But while he worked to promote interfaith understanding, my father also warned against fuzzy New Age thinking that tries to claim all religions are really the same. He wrote “it is no more possible to mix the religions together and produce some kind of Highest Common Denominator than it is to express oneself eloquently in a mixture of Arabic, Sanskrit and Latin. No one denies that the same truths may be expressed in any one of these different languages, but no one imagines that the vocabularies are the same.” Dad wrote and taught in the language of Islam, but Islam’s message of love, mercy, justice and forgiveness is universal.

This is the message that gets lost in today’s world. Here in the West, it has been subsumed by greed, consumerism, ambition, hubris and the ongoing and soulless destruction of our environment for short-term gain. Across the Middle East, Africa and too many other parts of the world, poverty, inequality and powerlessness have been exploited by unscrupulous leaders, too often in the name of religion, to justify their own hatred and further their own ambitions.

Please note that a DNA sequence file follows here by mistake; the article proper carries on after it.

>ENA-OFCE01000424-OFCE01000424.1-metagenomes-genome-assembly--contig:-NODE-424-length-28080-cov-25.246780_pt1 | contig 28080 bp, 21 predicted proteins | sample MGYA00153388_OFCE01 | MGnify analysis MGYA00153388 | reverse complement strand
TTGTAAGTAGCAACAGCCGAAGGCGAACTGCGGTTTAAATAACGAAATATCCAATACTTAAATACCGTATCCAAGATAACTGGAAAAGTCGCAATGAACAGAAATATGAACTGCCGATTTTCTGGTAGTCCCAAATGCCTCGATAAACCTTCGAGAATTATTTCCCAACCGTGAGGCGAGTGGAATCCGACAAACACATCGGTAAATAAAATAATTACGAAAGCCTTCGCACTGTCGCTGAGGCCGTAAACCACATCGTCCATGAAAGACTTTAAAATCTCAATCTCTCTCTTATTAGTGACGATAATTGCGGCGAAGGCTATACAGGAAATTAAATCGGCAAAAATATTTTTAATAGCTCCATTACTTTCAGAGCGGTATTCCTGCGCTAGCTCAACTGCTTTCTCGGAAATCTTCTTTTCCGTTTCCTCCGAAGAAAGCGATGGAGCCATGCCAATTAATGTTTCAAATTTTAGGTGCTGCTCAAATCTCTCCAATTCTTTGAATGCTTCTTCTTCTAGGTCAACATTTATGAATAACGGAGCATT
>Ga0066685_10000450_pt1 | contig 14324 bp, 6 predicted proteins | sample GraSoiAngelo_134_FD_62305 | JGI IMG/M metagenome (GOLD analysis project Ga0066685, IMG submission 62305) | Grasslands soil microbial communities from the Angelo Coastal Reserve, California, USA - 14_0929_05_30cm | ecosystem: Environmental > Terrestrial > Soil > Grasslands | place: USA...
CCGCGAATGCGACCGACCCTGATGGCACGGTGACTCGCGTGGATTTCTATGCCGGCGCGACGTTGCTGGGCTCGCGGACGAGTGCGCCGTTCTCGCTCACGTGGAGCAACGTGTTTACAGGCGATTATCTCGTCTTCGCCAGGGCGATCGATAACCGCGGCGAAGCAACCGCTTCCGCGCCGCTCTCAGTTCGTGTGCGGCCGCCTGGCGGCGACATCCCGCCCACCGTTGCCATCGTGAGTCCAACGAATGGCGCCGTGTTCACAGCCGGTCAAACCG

My father wrote: “religion can be the best thing in the world, and it can be the worst thing in the world. That which makes us holy can also make us evil. If the ego uses any notion of religion to “wrap God around itself”, it will be the source of the ultimate idolatry – God serving us instead of us serving God.”

In the minds of too many people here in the west, religion has become the problem rather than the solution to the challenges our world faces in the 21st Century. How can we change this? How best can men and women of faith – all faiths – stand up against those who hijack religion for their own ends?